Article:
‘There will be rich pickings. . .’ Thomas had mused.

‘Truly, but we are here to do God’s work,’ the captain reminded him in a stern tone. ‘Whatever spoils we take will be put to good use in fighting those who follow the false faith.’

‘Yes, sir. I know,’ Thomas replied softly, shamed by the thought that the older knight might think he was after plunder.

La Valette chuckled. ‘Easy, Thomas. I have come to know your heart. You are as devout a member of the Holy Religion as I am, and as fine a warrior. In time you will have your own galley to command. When that day comes you must never forget that your vessel is a sword in the right hand of God. To him the spoils.’ Thomas nodded and La Valette turned to ease himself through the gap in the ship’s rail and down to join the four men in the small craft bobbing beside the bow of the galley. The captain had growled an order and the other men had set to the oars, stroking the small craft across the sea. They had been swiftly swallowed up by the darkness as Thomas stared after them.

Now, hours later - too many hours, it seemed - Thomas’s mind was filled with fear for his captain. La Valette had been gone for too long. Dawn was not far off and unless the captain returned soon, it would be impossible to take advantage of the cover of night to spring their attack upon the Turks. What if La Valette and his men had been captured? The unbidden thought caused a deep chill in Thomas’s heart. The Turks often delighted in the torture and protracted death of any knights of the Order who fell into their hands. Then another alarming thought occurred to him. If La Valette was lost then the burden of command would fall on his shoulders and he knew with a sickening certainty that he was not ready to captain the galley.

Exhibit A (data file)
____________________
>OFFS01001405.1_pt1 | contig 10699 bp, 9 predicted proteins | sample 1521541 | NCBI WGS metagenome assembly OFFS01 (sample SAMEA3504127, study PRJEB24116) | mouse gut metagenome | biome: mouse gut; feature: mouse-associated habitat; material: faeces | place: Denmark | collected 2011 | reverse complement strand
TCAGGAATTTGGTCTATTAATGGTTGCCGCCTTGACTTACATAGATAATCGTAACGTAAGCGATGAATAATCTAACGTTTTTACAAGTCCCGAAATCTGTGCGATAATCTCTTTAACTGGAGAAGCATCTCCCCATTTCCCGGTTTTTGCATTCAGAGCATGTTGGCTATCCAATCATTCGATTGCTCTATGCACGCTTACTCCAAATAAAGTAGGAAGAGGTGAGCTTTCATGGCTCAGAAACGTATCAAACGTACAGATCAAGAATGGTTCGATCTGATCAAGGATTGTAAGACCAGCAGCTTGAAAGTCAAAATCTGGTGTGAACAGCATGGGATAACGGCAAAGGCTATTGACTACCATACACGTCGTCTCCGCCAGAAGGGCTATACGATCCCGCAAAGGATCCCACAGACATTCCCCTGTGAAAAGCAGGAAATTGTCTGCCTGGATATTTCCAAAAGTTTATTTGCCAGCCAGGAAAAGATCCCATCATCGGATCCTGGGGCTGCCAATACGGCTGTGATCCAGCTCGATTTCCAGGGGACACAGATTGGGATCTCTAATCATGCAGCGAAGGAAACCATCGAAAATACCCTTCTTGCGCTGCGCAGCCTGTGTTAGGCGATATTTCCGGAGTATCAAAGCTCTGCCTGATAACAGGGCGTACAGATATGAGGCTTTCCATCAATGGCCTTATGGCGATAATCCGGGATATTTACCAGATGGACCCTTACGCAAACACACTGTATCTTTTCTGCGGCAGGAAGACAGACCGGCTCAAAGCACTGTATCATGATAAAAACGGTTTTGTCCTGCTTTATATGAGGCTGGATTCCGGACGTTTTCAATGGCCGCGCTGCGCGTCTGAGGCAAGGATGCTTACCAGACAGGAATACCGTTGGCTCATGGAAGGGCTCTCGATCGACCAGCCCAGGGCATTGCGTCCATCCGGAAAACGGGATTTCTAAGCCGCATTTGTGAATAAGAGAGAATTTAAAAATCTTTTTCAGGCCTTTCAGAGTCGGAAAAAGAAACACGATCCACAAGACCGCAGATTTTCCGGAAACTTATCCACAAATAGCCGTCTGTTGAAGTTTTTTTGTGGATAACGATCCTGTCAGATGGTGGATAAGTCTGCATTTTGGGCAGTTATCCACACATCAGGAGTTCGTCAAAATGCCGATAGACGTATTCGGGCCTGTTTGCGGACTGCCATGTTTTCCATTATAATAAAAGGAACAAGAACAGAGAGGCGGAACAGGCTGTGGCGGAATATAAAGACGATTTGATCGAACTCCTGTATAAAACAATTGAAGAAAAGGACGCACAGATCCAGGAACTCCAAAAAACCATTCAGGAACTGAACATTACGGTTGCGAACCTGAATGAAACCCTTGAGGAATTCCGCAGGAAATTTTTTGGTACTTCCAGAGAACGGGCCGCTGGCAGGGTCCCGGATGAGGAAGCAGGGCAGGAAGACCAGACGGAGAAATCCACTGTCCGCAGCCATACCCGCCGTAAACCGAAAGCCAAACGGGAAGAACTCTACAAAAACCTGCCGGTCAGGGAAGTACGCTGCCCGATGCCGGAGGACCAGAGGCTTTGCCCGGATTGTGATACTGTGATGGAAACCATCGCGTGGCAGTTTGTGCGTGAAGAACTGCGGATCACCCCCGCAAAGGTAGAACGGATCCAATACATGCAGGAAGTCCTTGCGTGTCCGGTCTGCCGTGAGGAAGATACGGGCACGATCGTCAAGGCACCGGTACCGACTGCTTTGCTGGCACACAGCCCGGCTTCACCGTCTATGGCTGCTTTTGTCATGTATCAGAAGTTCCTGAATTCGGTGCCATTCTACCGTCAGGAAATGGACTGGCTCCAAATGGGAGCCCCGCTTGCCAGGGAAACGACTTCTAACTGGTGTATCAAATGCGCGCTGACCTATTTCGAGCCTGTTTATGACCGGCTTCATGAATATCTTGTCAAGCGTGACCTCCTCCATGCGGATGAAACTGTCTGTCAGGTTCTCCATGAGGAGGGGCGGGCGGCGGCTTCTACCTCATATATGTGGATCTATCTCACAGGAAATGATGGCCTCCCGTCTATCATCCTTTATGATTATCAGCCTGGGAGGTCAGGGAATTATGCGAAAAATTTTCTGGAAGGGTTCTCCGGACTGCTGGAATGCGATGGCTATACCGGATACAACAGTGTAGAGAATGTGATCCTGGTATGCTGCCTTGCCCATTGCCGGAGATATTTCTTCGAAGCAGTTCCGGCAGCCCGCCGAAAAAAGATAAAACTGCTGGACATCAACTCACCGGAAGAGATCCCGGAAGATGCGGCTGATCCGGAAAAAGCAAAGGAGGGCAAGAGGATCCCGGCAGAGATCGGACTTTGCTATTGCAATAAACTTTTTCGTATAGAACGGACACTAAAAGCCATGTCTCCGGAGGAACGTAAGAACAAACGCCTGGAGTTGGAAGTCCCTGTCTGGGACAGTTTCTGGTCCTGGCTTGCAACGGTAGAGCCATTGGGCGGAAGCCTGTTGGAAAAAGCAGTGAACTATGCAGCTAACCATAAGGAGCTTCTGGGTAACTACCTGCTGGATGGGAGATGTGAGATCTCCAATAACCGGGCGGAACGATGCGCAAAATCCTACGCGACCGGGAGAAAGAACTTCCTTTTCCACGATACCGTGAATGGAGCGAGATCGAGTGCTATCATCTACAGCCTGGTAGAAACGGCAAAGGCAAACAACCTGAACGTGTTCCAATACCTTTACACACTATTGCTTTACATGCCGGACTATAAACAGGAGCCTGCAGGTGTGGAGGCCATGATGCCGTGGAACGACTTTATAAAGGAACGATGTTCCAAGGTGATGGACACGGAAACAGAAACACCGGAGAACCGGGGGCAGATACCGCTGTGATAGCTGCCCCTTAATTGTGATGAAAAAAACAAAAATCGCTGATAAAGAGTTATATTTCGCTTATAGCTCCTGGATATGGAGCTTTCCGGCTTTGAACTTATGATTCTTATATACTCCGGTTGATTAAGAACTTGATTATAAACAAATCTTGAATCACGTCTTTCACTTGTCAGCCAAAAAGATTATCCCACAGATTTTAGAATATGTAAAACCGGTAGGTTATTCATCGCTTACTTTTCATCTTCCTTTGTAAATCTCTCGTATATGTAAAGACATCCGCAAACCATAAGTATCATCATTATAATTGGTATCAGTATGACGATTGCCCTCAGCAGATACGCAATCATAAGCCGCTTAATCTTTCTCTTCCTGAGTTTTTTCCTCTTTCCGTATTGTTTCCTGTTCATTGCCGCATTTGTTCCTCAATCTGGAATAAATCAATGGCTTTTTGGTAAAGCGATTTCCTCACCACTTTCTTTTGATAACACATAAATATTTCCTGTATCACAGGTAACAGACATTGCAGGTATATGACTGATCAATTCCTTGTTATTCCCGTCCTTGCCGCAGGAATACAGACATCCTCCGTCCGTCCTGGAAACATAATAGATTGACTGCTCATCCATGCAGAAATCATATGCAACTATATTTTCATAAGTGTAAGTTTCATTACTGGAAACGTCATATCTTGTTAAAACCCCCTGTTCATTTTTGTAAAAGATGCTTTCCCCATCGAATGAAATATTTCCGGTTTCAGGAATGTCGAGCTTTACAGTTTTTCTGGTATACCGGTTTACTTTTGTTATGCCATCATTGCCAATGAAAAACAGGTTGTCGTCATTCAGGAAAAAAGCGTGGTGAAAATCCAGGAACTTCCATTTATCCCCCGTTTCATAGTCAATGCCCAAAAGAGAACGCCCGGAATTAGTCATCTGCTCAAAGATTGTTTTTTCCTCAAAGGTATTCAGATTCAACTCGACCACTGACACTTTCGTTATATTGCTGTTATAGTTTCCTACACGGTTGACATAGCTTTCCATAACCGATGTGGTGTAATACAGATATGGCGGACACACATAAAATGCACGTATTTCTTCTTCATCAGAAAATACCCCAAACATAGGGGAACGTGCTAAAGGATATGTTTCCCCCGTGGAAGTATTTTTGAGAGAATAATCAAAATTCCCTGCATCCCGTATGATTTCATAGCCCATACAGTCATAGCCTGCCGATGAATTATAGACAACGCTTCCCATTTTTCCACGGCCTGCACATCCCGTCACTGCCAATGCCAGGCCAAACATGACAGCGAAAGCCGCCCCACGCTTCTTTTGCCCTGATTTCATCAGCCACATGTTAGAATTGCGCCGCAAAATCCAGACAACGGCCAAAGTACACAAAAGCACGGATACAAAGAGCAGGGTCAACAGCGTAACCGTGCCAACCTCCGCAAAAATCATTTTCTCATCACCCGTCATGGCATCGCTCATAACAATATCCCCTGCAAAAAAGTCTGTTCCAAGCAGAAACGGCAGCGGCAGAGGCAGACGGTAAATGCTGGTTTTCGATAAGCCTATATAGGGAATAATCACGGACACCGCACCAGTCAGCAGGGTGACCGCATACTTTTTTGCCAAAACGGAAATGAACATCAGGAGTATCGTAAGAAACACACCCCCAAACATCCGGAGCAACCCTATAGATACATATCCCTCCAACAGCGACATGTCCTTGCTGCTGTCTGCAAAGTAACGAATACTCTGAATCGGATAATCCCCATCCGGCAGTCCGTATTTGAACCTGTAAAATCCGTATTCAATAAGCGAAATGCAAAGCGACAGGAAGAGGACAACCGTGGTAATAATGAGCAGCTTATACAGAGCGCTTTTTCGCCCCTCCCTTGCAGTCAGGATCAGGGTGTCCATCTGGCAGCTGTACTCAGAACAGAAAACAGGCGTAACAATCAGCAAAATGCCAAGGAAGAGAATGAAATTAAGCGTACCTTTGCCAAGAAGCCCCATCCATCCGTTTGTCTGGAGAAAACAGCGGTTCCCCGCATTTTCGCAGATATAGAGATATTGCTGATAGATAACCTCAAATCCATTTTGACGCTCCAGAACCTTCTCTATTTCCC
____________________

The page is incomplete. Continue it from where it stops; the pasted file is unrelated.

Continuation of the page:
He sensed movement close behind him and quickly looked over his shoulder as a tall figure ascended the short flight of steps to the small foredeck. The man was bare-headed and his body was bulked out by a padded gambison beneath a dark surcoat whose white cross was faintly discernible in the light from the stars. Oliver Stokely was a year older than Thomas but had joined the Order more recently and was therefore his junior. Despite that, the two had become friends.

‘Any sign of the captain?’

Thomas could not help a faint smile at the needless question. He was not the only one whose nerves were being exercised by the long wait.

‘Not yet, Oliver,’ he said, affecting an untroubled air.

‘If he leaves it much longer then we’ll have to call it off.’

‘I doubt he will do that.’

‘Really?’ Stokely sniffed. ‘Without the element of surprise we risk losing more men than we can afford.’

It was a fair point, Thomas mused. There were fewer than five hundred knights still with the Order on Malta. The unending war against the Turk had its price in blood and it was proving increasingly difficult to replenish the ranks. With the kingdoms of Europe at war amongst themselves, and the strict entry requirements for those joining the Order, the number of young nobles presenting themselves for selection was dwindling. In the past, a veteran like La Valette could have gone to sea with a dozen younger knights on his galley, eager to prove themselves. Now he had to make do with five, of whom only Thomas had faced the Turks in battle.

Despite that, Thomas knew his captain well enough to know that he would not refuse a fight unless the odds